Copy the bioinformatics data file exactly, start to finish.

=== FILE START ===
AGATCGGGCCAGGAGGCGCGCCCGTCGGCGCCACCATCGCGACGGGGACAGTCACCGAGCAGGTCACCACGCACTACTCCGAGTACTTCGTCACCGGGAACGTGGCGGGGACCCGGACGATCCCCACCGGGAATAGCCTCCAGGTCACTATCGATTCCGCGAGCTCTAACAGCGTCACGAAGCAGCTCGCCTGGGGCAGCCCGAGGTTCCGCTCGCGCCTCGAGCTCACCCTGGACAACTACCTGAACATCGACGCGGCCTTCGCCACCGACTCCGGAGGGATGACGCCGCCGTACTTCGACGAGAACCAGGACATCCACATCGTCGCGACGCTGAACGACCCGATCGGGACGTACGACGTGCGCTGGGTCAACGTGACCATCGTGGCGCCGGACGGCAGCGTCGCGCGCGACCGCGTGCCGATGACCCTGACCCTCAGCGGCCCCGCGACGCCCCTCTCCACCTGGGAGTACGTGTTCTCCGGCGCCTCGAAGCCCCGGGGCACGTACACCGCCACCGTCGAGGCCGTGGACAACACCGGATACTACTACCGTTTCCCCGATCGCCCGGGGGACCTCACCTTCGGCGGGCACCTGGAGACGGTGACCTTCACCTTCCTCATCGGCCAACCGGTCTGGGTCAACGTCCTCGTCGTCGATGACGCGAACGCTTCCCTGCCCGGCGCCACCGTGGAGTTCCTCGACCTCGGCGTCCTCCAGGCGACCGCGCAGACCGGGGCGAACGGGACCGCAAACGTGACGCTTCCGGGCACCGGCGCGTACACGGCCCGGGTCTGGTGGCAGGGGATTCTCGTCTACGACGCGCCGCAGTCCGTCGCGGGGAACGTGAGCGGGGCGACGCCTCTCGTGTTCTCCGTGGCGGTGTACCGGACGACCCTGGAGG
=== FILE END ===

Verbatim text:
AGATCGGGCCAGGAGGCGCGCCCGTCGGCGCCACCATCGCGACGGGGACAGTCACCGAGCAGGTCACCACGCACTACTCCGAGTACTTCGTCACCGGGAACGTGGCGGGGACCCGGACGATCCCCACCGGGAATAGCCTCCAGGTCACTATCGATTCCGCGAGCTCTAACAGCGTCACGAAGCAGCTCGCCTGGGGCAGCCCGAGGTTCCGCTCGCGCCTCGAGCTCACCCTGGACAACTACCTGAACATCGACGCGGCCTTCGCCACCGACTCCGGAGGGATGACGCCGCCGTACTTCGACGAGAACCAGGACATCCACATCGTCGCGACGCTGAACGACCCGATCGGGACGTACGACGTGCGCTGGGTCAACGTGACCATCGTGGCGCCGGACGGCAGCGTCGCGCGCGACCGCGTGCCGATGACCCTGACCCTCAGCGGCCCCGCGACGCCCCTCTCCACCTGGGAGTACGTGTTCTCCGGCGCCTCGAAGCCCCGGGGCACGTACACCGCCACCGTCGAGGCCGTGGACAACACCGGATACTACTACCGTTTCCCCGATCGCCCGGGGGACCTCACCTTCGGCGGGCACCTGGAGACGGTGACCTTCACCTTCCTCATCGGCCAACCGGTCTGGGTCAACGTCCTCGTCGTCGATGACGCGAACGCTTCCCTGCCCGGCGCCACCGTGGAGTTCCTCGACCTCGGCGTCCTCCAGGCGACCGCGCAGACCGGGGCGAACGGGACCGCAAACGTGACGCTTCCGGGCACCGGCGCGTACACGGCCCGGGTCTGGTGGCAGGGGATTCTCGTCTACGACGCGCCGCAGTCCGTCGCGGGGAACGTGAGCGGGGCGACGCCTCTCGTGTTCTCCGTGGCGGTGTACCGGACGACCCTGGAGG